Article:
Articles

Happily Ever After? Thoughts on the Ending of the Acts of the Apostles [pt. 2]

Article by   March 2015
Why did Luke end Acts in the way that he did? The closing verses of Acts 28 serve, in part, to demonstrate Luke's point that the mission of the apostle Paul is a complete one. But in what sense is a description of Paul under house arrest for two years a conclusion to a largely itinerant ministry charted in the second half of Acts? To answer that question, we need to consider one other objective Luke has in concluding Acts in the way that he does. With the completion of Paul's ministry, a once-for-all apostolic foundation has been laid. continue

A Stone of Hope

Article by   March 2015
David L. Chappell. A Stone of Hope: Prophetic Religion and the Death of Jim Crow. Chapel Hill: University of Chapel Hill Press, 2004. 344 pages. $27.95.David L. Chappell's A Stone of Hope: Prophetic Religion and the Death of Jim Crow... continue

Happily Ever After? Thoughts on the Ending of the Acts of the Apostles - Pt 1

Article by   March 2015
The ending of the Acts of the Apostles has proven a puzzle, to say the least.[1] In the fourth century, John Chrysostom asked, "But of [Paul's] affairs after the two years [i.e., of Acts 28:30], what say we? (The writer) leaves the hearer athirst for more: the heathen authors do the same (in their writings), for to know everything makes the reader dull and jaded." Chrysostom's reflections are perceptive. He recognizes that Luke has not given readers the ending to Acts that they may want. He also recognizes that Luke is no careless author. The ending of Acts is a work of craft. continue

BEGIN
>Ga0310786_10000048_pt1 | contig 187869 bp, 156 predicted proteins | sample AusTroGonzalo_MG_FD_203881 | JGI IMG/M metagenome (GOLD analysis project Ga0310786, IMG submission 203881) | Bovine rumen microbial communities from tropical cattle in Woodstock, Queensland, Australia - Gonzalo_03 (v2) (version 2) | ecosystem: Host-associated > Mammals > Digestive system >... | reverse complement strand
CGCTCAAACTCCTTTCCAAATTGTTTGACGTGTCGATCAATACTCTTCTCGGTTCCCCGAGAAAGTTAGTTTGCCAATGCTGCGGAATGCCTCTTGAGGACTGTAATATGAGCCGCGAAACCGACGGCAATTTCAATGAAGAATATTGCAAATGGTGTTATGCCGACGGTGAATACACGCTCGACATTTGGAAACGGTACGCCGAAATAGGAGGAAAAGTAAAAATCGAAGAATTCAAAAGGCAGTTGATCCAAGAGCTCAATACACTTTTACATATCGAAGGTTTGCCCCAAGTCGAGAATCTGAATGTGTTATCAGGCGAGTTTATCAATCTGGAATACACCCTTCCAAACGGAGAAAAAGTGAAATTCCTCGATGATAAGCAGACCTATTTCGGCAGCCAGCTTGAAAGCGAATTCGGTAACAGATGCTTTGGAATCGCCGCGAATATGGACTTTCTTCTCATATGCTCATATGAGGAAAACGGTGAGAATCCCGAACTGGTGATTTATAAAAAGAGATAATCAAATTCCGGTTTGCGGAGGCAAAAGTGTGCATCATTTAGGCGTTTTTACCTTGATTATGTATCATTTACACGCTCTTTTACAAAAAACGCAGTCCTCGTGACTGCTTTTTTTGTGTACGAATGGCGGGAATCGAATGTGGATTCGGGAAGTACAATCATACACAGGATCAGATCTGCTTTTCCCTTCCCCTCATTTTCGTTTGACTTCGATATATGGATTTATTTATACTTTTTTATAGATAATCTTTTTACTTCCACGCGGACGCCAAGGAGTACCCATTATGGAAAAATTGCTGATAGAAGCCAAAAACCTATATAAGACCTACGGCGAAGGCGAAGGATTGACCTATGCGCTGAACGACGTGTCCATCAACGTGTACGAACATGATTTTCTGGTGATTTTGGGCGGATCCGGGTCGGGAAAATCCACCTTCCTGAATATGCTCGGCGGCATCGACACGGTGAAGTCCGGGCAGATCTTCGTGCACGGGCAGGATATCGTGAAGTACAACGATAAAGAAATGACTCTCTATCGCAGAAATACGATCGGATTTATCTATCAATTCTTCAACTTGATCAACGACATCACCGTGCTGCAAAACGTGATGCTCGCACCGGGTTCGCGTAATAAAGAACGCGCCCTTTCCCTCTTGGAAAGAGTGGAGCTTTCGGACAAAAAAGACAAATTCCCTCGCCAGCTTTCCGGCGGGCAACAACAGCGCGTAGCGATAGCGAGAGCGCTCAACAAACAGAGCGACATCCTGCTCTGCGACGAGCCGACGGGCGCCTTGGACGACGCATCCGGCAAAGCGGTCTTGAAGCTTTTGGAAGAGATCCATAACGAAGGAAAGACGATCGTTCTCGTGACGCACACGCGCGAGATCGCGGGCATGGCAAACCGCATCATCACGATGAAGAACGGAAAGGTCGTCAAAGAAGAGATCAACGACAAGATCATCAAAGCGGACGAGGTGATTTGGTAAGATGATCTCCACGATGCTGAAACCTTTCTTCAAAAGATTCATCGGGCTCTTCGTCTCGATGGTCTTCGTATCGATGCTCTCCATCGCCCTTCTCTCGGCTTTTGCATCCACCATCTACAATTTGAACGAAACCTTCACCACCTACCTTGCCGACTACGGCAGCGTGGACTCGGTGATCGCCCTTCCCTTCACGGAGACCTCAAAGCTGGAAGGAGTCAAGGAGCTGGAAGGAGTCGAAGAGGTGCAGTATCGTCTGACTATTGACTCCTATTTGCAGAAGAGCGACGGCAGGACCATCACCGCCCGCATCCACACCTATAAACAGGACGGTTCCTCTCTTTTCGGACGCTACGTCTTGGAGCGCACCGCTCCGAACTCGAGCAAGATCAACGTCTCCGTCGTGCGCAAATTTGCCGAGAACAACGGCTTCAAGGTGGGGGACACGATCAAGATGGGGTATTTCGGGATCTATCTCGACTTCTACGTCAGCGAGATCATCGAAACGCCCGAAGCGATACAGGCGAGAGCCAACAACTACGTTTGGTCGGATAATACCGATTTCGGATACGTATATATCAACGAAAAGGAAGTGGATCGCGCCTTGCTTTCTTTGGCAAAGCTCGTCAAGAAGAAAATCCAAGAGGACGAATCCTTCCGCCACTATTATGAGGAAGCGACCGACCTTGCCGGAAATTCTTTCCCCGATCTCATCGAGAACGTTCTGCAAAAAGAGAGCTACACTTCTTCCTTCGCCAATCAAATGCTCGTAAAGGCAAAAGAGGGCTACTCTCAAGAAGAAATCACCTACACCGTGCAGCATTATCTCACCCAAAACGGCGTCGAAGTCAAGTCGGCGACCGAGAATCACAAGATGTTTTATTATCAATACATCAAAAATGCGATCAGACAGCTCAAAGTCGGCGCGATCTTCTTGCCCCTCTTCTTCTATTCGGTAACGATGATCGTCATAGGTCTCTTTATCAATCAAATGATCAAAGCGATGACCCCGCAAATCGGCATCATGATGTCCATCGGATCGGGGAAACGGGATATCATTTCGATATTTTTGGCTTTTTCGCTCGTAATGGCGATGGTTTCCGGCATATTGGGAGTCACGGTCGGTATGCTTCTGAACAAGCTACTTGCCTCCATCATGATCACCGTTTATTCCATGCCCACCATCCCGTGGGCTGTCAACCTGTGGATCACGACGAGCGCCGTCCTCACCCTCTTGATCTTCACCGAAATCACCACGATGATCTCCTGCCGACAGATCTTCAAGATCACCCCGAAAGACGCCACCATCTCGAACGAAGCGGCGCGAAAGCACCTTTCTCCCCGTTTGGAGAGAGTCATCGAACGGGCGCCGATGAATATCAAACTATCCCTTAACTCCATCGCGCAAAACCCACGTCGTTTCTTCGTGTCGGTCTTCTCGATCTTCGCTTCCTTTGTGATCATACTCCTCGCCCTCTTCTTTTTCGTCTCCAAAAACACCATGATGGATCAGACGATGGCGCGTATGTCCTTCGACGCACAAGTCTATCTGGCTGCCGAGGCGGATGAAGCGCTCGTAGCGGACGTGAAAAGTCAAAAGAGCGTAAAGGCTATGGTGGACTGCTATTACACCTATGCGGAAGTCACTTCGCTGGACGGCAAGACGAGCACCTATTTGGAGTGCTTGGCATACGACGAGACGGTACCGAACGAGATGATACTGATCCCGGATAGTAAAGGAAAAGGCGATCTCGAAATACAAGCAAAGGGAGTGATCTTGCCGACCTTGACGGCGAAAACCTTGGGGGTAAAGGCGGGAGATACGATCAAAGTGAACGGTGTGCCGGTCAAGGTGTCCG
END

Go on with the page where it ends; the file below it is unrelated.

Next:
Renaissance

Article by   March 2015
Os Guinness, Renaissance: The Power Of The Gospel However Dark The Times. Downers Grove, Illinois: IVP, 2014. 187pp. $16-00.What has Reformation (21) to do with Renaissance? It is the wrong question, at least if Os Guinness' latest book is in... continue

Critiquing the Klinean Doctrine of Republication: A review article

Article by   March 2015
Currently, there is considerable discussion - both within the academy and within the Church - concerning the doctrine of republication. In its most basic form, republication is the belief that "the Mosaic covenant [is] to be considered in some sense a republication of the Adamic covenant of works." (p.1) In the opinion of those who hold republication views, such an understanding of the Mosaic covenant has been a long-held, although recently-neglected, position within Reformed covenant theology. continue

Mere Believers

Article by   March 2015
Marc Baer, Mere Believers: How Eight Faithful Lives Changed the Course of History. Eugene, OR: Cascade Books, 2013. 190 pages. $22.00Although I double-majored in English and history as an undergraduate, when I moved on to graduate school, I narrowed my... continue

Rejoice in the Midst of Suffering?

Article by   March 2015
We only need to read the headlines in the morning paper or turn on the evening news to have confirmed what we already know to be true, suffering is an ever-present companion in this world. As a result of the Fall, every individual throughout the history of humanity has known suffering and Christians are not exempt from this experience. Rather, in many ways the suffering Christians are called to endure can even be greater (John 15:20) than that which the unbeliever endures in this world. continue